Christmas and Midsummer: the two most quintessential Finnish holiday times that mark the darkest and lightest times of the year (yes, you can hear me crying now…). I’ve been out of the country for couple of Christmas holidays and several Midsummers and it has always evoked mixed feelings.
My first Midsummer out of Finland was when I had moved to Amsterdam. Obviously, Midsummer is not a thing in the Netherlands. On the Midsummer evening, I had been working late (now you can hear me and the labour unions weeping and wailing together). I was biking home through Vondelpark when I saw a bunch of Swedes erecting a maypole. I almost joined them. Maypole is not even a Finnish Midsummer tradition, drinking beer and going to sauna is. I resisted, because … what a self-deception: a Finnish person barging into a Swedish Midsummer festival in Vondelpark and thinking, “I’ve come home”. Just to make clear: I do love Swedes, Sweden and the Swedish boats as well when they don’t have any of the nasty stomach bug epidemics going on.
Anyway, the next day, I wanted to barbecue to have at least a little piece of the painfully missed Midsummer experience. So we head to Vondelpark with our mini grill. I accidentally drink a whole bottle of Pernod, which I took with us that we could have small aperitifs while waiting for the food to be ready. Note: even though I enjoy a glass or two of wine, in general I’m really not a big drinker. We end up in a strange fight with a lady with two teenagers about how we should have rather shouted at her kids than kindly asked them not to kick their football into our grill. The absurdity of the discussion and too much Pernod makes me cry. We are ready to go home. However, instead of going home we go to our nearby restaurant stinking smoke (with the grill!) and have couple more drinks. When we get home, I feel like, I’ve just returned from war.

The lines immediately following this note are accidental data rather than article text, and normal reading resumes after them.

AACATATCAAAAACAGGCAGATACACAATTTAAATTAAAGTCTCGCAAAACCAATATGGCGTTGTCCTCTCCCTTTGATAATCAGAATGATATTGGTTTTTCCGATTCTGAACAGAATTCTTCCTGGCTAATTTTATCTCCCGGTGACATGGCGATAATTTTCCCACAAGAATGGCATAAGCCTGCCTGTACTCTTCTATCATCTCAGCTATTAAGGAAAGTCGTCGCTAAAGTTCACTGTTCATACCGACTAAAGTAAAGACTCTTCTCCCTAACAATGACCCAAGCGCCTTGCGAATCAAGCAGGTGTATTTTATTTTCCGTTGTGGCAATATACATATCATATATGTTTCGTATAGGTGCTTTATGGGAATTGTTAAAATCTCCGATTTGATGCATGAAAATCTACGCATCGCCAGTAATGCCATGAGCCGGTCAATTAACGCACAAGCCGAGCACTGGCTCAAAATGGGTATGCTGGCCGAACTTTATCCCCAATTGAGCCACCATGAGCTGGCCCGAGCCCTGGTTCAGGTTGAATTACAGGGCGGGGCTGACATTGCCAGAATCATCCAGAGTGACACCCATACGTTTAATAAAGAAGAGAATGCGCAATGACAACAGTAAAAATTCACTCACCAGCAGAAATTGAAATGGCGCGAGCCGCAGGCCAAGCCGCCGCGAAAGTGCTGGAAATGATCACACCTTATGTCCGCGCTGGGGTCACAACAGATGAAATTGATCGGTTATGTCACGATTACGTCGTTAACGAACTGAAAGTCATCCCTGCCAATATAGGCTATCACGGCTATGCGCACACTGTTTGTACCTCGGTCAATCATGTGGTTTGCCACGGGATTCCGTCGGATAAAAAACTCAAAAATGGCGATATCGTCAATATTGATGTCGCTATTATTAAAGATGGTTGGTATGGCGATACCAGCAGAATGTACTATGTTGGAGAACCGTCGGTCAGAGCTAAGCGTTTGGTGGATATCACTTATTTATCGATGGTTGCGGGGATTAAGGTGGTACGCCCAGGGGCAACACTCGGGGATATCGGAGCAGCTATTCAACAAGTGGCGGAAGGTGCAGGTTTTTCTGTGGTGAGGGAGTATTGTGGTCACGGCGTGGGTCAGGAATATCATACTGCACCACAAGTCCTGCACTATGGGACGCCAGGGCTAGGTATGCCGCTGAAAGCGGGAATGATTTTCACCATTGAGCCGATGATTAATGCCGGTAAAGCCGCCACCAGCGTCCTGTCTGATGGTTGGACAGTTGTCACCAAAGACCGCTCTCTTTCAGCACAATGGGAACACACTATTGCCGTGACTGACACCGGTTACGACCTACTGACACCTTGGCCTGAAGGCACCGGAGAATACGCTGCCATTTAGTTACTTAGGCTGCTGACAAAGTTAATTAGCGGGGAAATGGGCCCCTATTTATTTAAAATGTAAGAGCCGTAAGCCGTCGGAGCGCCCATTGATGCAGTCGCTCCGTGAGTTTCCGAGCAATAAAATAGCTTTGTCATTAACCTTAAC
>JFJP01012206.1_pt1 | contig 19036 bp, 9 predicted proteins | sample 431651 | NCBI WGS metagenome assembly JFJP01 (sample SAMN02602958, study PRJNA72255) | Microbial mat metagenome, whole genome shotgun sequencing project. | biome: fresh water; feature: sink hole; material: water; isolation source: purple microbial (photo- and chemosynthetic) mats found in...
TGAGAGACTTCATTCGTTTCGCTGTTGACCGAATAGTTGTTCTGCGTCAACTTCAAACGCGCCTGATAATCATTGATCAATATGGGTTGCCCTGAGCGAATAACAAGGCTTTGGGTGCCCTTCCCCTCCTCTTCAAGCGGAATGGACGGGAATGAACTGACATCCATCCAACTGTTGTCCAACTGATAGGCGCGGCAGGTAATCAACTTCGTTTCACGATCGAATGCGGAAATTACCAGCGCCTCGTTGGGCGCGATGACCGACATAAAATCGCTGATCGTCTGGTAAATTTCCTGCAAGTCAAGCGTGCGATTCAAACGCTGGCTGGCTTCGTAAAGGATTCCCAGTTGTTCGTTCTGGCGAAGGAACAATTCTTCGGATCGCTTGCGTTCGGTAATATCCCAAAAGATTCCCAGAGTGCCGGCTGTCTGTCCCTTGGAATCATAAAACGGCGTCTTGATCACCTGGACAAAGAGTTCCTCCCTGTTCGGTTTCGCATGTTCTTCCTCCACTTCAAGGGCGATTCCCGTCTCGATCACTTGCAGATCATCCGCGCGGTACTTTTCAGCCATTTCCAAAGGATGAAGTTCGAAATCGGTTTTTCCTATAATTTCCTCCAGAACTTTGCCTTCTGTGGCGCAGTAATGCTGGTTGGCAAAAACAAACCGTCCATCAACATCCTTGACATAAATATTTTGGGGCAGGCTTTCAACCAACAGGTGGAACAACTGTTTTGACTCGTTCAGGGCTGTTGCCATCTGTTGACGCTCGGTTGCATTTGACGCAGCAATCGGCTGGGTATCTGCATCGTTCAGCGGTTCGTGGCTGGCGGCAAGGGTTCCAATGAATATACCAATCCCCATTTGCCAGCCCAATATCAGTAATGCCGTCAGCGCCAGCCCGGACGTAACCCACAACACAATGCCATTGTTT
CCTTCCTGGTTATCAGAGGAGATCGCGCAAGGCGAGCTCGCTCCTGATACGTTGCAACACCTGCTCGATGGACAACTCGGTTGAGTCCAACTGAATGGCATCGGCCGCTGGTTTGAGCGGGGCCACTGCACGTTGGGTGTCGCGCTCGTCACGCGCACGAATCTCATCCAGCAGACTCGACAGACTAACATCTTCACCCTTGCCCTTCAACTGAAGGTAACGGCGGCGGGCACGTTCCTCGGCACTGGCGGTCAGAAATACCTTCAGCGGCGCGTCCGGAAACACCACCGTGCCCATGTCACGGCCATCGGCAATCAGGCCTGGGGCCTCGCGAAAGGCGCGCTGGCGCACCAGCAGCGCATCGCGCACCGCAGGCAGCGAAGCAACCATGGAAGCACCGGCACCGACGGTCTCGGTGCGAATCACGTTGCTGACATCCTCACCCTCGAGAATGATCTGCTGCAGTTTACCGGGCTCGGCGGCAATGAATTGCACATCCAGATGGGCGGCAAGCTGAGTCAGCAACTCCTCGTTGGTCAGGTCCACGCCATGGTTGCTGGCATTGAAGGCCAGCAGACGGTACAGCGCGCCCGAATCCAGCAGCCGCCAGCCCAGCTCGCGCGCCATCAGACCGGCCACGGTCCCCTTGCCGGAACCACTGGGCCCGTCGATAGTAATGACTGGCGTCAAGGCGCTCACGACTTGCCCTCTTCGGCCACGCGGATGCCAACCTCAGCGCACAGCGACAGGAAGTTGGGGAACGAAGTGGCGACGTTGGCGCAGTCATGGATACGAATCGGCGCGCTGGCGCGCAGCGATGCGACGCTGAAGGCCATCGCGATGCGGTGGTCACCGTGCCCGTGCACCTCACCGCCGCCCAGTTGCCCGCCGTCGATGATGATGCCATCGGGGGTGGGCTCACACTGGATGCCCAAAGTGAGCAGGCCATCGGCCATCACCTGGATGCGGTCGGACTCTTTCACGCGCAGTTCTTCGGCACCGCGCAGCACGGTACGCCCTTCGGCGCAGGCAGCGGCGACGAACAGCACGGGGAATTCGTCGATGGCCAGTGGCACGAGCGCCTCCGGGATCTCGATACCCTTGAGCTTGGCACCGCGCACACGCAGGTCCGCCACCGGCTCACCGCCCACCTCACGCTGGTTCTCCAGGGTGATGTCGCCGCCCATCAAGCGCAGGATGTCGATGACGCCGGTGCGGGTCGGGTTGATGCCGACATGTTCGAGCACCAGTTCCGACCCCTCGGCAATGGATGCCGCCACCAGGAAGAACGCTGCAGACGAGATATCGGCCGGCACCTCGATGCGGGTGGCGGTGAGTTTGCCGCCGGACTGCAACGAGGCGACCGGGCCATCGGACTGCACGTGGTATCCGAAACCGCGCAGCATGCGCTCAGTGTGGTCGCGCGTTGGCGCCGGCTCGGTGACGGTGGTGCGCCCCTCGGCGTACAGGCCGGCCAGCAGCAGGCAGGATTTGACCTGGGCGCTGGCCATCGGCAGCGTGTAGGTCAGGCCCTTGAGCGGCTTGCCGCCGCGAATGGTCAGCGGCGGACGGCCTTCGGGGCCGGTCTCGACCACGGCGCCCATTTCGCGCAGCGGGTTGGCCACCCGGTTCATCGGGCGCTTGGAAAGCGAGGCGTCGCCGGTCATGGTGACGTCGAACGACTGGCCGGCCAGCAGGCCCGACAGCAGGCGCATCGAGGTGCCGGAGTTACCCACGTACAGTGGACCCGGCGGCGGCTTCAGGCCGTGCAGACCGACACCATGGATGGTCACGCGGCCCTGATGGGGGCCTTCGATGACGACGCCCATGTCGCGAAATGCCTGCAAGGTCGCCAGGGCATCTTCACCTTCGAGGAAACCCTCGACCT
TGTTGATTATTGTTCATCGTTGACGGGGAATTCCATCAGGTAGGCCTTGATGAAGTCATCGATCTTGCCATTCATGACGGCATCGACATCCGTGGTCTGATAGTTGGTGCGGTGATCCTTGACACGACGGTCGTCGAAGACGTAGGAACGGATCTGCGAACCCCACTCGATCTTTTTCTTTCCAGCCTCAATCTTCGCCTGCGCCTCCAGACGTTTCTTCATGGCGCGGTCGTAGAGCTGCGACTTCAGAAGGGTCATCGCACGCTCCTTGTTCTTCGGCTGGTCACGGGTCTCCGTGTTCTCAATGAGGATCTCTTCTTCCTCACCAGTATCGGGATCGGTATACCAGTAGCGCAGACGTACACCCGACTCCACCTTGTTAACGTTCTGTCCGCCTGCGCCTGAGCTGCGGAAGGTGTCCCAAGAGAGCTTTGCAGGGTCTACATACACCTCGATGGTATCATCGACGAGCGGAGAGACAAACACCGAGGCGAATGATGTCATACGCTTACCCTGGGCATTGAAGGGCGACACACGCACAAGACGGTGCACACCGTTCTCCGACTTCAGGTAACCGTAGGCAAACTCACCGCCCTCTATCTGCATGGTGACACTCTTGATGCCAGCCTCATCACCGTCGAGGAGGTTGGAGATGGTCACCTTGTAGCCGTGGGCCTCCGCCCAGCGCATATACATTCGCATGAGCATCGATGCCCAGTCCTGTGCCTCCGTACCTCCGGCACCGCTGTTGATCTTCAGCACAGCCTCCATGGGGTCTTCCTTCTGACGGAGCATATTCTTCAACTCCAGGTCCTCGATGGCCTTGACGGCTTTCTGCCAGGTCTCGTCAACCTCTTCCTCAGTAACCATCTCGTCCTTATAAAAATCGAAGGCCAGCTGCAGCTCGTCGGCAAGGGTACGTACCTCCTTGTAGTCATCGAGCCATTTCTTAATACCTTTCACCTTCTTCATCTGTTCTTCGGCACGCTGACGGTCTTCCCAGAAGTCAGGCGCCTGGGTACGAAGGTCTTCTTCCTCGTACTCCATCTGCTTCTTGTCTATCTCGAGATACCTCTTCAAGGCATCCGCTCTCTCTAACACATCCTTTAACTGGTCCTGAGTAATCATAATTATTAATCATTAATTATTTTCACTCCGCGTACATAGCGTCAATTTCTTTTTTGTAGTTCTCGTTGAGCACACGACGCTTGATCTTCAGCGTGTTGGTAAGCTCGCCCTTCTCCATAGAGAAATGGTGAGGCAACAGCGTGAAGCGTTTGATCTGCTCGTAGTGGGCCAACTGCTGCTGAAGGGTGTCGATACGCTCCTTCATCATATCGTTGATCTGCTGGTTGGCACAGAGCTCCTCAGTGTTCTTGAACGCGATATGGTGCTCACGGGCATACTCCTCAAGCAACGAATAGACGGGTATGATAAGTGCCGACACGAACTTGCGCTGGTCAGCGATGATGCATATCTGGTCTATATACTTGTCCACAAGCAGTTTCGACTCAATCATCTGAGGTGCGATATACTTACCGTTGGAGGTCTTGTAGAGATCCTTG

The next morning I realise, I managed to pull through a Finnish teenage Midsummer without even noticing. Now, I solemnly believe that wherever a Finnish person is during the Midsummer time, some version of the Finnish Midsummer experience will take over her/him and there will always be a Midsummer. God bless us all and let it not be the teenage version. If you have a feeling that could happen, seriously consider joining the Swedes for happy pole dances instead.
This year, I will go to the summer cottage. There will be a sauna and a lake. Barbecue, beer and sausages. There will be fresh food that has the unique taste that can only develop under the constant northern sunshine. There will be mosquitos and the smell, and unfortunately taste of mosquito repellent, because some of it always somehow ends up in your mouth. There might be a bonfire as well.
Here is my little checklist for Finnish Midsummer celebrations.
It is very simple, because that’s what Midsummer is.
Sauna and swimming
Barbeque, beer, sausages
Boiled fresh potatoes with butter
You can also stay in a city, check Helsinki Midsummer events here.
The nightless night will be there for you and keep you awake no matter where you are. Look at the light, enjoy and be grateful!